My company tried to offer both and ended up in total chaos. Managers thought a staff person was working MWF and from home on Tuesday but then they were completely awol all day Tuesday and Wednesday. When the manager finally heard from them again on Thursday it turned out that they had taken flextime on Tuesday to chaperone a kid’s field trip, but had done some work in the evening when no one else was around, and had switched their Wednesday work day with Thursday. It was like this every. week. With a half dozen staff. Nobody ever knew where anyone was or what they were doing.

      Needless to say, there were a lot of deadlines missed. There was duplicated work. There was poor work product that was rushed or incomplete. And there was poor morale from on site workers and managers who were fed up with people who apparently got to make up not just their schedules but their job descriptions and deadlines too. Finally management figured out that if people were going to be allowed to work remotely, they had to have a fixed schedule so that coworkers and managers can schedule meetings, deadlines, etc. accordingly.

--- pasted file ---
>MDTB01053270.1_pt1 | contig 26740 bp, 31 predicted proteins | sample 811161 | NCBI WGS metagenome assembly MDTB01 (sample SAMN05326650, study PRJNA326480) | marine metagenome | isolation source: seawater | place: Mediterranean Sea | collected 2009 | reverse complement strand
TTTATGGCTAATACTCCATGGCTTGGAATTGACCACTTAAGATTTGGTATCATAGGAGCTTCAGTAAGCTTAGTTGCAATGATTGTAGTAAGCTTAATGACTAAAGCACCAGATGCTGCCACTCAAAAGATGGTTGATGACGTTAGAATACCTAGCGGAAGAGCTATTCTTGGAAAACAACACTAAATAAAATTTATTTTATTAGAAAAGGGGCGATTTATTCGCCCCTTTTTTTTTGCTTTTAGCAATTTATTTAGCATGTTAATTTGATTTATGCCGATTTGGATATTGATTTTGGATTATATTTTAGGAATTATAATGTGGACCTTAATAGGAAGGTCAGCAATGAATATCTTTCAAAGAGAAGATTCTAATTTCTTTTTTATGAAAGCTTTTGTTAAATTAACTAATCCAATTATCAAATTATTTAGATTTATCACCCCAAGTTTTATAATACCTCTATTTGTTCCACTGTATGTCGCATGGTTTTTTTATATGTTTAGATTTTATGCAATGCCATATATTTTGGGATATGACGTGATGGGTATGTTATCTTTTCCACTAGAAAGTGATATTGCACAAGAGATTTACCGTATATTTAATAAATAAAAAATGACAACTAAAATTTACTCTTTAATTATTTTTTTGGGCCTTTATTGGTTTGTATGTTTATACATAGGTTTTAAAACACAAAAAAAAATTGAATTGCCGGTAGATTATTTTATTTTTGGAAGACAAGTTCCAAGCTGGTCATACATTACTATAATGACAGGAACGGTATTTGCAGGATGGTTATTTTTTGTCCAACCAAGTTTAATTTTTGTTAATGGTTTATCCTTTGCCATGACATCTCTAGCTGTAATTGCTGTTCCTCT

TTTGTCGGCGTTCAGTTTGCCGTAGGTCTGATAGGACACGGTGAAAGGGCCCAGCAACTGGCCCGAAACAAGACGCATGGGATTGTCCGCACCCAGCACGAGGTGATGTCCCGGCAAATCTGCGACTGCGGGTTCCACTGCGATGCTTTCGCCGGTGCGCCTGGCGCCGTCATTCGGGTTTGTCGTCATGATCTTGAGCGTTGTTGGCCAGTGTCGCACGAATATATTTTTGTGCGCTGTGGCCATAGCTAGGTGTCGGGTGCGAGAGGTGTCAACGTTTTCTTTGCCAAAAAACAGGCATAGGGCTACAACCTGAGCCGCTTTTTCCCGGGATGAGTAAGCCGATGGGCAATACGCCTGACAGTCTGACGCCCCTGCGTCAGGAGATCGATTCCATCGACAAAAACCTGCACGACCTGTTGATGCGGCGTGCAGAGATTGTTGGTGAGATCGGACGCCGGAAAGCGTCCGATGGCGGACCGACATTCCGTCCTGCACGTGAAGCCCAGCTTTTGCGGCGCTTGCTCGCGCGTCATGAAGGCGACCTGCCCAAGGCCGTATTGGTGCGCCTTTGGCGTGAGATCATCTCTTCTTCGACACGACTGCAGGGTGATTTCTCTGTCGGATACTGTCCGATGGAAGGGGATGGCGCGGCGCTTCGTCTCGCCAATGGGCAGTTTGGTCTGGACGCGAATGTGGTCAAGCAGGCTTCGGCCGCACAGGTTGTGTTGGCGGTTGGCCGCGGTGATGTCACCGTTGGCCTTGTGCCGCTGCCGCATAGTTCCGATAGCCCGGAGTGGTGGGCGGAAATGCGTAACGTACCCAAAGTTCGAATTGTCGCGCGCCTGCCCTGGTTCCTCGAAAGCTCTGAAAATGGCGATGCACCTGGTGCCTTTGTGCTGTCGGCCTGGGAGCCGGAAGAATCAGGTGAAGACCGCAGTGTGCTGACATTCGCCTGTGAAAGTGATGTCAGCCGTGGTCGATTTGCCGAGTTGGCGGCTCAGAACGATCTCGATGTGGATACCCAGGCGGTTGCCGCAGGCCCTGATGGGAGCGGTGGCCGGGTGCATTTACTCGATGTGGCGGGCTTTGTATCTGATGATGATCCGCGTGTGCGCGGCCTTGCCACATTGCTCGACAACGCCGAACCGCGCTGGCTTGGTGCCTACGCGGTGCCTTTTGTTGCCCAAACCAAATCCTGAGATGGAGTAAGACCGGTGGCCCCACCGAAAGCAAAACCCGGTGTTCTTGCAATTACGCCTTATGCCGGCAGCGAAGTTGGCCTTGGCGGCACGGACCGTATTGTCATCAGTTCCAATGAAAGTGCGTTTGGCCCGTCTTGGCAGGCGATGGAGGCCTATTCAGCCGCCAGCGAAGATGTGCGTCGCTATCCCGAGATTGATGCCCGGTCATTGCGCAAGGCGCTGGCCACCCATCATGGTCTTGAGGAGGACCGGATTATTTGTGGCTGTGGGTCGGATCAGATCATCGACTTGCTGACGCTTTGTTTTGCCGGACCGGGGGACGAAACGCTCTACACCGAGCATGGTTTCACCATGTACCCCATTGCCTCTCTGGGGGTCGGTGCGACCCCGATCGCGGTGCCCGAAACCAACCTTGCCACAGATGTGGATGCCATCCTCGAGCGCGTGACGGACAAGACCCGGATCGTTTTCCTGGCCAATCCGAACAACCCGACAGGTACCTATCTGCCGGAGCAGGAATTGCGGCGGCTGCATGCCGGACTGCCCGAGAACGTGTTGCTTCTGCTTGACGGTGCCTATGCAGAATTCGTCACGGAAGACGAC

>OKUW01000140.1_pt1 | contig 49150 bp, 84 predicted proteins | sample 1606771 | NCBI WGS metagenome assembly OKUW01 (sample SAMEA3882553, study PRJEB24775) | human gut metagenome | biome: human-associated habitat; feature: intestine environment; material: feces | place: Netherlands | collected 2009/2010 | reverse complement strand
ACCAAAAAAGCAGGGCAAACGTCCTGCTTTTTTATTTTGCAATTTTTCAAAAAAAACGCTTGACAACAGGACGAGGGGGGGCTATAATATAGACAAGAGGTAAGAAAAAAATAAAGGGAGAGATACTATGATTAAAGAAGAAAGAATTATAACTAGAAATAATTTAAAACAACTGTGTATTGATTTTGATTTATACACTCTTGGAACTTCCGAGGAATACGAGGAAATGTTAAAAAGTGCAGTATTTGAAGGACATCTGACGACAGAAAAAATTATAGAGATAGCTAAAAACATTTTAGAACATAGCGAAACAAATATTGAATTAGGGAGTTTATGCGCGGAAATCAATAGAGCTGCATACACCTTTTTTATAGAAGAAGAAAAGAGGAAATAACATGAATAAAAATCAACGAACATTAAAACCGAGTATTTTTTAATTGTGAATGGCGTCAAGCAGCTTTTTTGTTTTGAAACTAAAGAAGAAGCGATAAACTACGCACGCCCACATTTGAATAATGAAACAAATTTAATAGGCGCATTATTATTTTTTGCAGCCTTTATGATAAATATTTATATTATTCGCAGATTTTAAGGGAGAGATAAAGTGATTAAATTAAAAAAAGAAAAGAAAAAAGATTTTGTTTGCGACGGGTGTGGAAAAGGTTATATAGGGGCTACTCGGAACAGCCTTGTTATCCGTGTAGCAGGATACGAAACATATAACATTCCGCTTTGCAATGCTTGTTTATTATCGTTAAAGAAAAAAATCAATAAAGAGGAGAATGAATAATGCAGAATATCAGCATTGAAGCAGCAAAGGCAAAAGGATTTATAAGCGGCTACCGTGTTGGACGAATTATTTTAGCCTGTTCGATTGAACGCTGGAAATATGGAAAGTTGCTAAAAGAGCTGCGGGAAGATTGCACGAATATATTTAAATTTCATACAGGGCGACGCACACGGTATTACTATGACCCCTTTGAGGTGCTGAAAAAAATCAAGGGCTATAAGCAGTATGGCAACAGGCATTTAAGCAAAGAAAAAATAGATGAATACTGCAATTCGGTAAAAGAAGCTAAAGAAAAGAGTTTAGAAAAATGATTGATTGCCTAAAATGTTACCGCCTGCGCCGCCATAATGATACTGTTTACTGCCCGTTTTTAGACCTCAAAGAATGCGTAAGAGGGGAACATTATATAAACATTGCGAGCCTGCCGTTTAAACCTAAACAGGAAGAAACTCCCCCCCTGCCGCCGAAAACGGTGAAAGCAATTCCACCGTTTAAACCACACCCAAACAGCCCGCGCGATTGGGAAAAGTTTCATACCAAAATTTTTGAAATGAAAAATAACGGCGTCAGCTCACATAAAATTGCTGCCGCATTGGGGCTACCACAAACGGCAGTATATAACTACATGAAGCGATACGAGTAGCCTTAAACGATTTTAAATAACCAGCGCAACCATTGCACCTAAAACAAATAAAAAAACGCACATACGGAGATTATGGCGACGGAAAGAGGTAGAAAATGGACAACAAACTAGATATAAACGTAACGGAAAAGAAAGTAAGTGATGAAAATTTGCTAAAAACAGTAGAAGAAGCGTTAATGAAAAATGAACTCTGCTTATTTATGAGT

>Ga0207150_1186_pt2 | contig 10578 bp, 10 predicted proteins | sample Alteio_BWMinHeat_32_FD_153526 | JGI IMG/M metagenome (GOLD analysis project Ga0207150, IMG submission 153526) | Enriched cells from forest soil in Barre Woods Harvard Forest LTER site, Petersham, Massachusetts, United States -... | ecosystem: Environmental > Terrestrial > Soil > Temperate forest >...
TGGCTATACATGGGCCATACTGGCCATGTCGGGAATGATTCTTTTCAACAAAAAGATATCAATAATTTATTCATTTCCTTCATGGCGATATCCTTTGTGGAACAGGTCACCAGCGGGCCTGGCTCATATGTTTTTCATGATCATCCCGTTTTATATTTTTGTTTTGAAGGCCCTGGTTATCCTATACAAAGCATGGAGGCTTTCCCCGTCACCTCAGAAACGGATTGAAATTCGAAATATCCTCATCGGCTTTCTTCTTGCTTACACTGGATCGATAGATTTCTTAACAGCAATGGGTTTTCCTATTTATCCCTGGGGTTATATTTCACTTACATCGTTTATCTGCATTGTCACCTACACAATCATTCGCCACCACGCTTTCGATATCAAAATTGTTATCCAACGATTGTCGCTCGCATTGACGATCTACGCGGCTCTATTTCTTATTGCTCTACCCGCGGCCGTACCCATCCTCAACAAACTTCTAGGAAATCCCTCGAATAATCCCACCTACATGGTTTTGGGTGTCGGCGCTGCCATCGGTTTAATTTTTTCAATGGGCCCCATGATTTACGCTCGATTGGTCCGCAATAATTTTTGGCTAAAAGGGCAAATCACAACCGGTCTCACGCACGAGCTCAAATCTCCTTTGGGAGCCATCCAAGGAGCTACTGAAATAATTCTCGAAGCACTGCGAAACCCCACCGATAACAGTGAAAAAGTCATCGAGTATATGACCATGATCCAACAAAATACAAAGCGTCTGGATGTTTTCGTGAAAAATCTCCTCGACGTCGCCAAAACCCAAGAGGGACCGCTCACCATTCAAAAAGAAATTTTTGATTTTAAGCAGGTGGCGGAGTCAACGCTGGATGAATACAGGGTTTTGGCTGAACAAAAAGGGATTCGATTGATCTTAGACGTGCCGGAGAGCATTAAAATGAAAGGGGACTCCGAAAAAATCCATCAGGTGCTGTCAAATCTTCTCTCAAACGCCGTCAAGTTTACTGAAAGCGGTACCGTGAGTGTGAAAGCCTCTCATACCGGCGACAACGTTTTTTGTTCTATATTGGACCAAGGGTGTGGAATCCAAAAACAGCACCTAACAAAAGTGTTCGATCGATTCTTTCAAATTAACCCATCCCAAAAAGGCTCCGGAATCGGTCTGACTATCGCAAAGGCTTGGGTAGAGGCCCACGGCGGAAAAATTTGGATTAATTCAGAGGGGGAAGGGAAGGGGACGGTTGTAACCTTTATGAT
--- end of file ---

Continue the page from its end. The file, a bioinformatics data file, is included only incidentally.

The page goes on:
To AAM’s list I want to add: Remote work should never, ever be award for having an approved lifestyle. I.e., it should not be a reward for people who buy homes in the far suburbs or who have kids. And on-site work should not be punishment for those who are child free and choose to live in the city. If the job can be done remotely, then it doesn’t matter where it is done–whether in a suburban tract home or an urban loft or a coffee shop. And it sure as heck doesn’t matter what kind of family the worker has or doesn’t have.

      1. BeenThere*

        This sounds like bad management me to me, remote work and flexible schedules are two issues and you can have both provided management is clear on when everyone absolutely needs to be available.

      2. JBtx*

        I disagree regarding the remote or flexible schedule. My team has both and it works perfectly for us. That just sounds like lack of organization, communication, bad management or all of the above.

        I do agree that it shouldn’t be given only to those who have children, or just live far away, etc.

        I work from home 2 fixed days most weeks. If they need to change, I have to let my mgr know in advance. She can not allow it, but she’s never done that. Also, it depends on what you mean by flexible. I start and end late. My coworker starts and ends early. Unless that deviates or we’re going to be away more than 1 hour, we let the others know and we all keep our calendars up to date.